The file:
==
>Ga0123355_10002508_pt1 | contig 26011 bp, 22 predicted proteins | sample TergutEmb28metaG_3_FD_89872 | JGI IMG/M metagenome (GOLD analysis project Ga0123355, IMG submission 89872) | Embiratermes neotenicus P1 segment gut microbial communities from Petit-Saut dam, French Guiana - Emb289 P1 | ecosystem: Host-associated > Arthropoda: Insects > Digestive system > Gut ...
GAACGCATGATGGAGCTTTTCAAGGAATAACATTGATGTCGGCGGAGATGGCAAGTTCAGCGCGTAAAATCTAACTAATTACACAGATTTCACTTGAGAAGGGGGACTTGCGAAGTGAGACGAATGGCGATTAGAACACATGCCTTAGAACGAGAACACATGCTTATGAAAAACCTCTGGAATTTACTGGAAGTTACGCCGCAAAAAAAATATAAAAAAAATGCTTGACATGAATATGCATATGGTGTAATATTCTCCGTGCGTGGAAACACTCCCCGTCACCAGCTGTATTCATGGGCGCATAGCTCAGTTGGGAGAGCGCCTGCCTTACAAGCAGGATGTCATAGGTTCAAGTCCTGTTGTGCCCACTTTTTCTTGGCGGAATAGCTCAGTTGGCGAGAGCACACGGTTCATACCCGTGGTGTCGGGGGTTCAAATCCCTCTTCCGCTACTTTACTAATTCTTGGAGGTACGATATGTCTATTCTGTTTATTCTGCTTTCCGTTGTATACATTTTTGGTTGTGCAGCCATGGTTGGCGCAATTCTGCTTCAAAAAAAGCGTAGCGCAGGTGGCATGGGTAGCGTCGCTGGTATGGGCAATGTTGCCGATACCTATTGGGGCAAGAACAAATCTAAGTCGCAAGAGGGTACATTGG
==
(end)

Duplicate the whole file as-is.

>Ga0123355_10002508_pt1 | contig 26011 bp, 22 predicted proteins | sample TergutEmb28metaG_3_FD_89872 | JGI IMG/M metagenome (GOLD analysis project Ga0123355, IMG submission 89872) | Embiratermes neotenicus P1 segment gut microbial communities from Petit-Saut dam, French Guiana - Emb289 P1 | ecosystem: Host-associated > Arthropoda: Insects > Digestive system > Gut ...
GAACGCATGATGGAGCTTTTCAAGGAATAACATTGATGTCGGCGGAGATGGCAAGTTCAGCGCGTAAAATCTAACTAATTACACAGATTTCACTTGAGAAGGGGGACTTGCGAAGTGAGACGAATGGCGATTAGAACACATGCCTTAGAACGAGAACACATGCTTATGAAAAACCTCTGGAATTTACTGGAAGTTACGCCGCAAAAAAAATATAAAAAAAATGCTTGACATGAATATGCATATGGTGTAATATTCTCCGTGCGTGGAAACACTCCCCGTCACCAGCTGTATTCATGGGCGCATAGCTCAGTTGGGAGAGCGCCTGCCTTACAAGCAGGATGTCATAGGTTCAAGTCCTGTTGTGCCCACTTTTTCTTGGCGGAATAGCTCAGTTGGCGAGAGCACACGGTTCATACCCGTGGTGTCGGGGGTTCAAATCCCTCTTCCGCTACTTTACTAATTCTTGGAGGTACGATATGTCTATTCTGTTTATTCTGCTTTCCGTTGTATACATTTTTGGTTGTGCAGCCATGGTTGGCGCAATTCTGCTTCAAAAAAAGCGTAGCGCAGGTGGCATGGGTAGCGTCGCTGGTATGGGCAATGTTGCCGATACCTATTGGGGCAAGAACAAATCTAAGTCGCAAGAGGGTACATTGG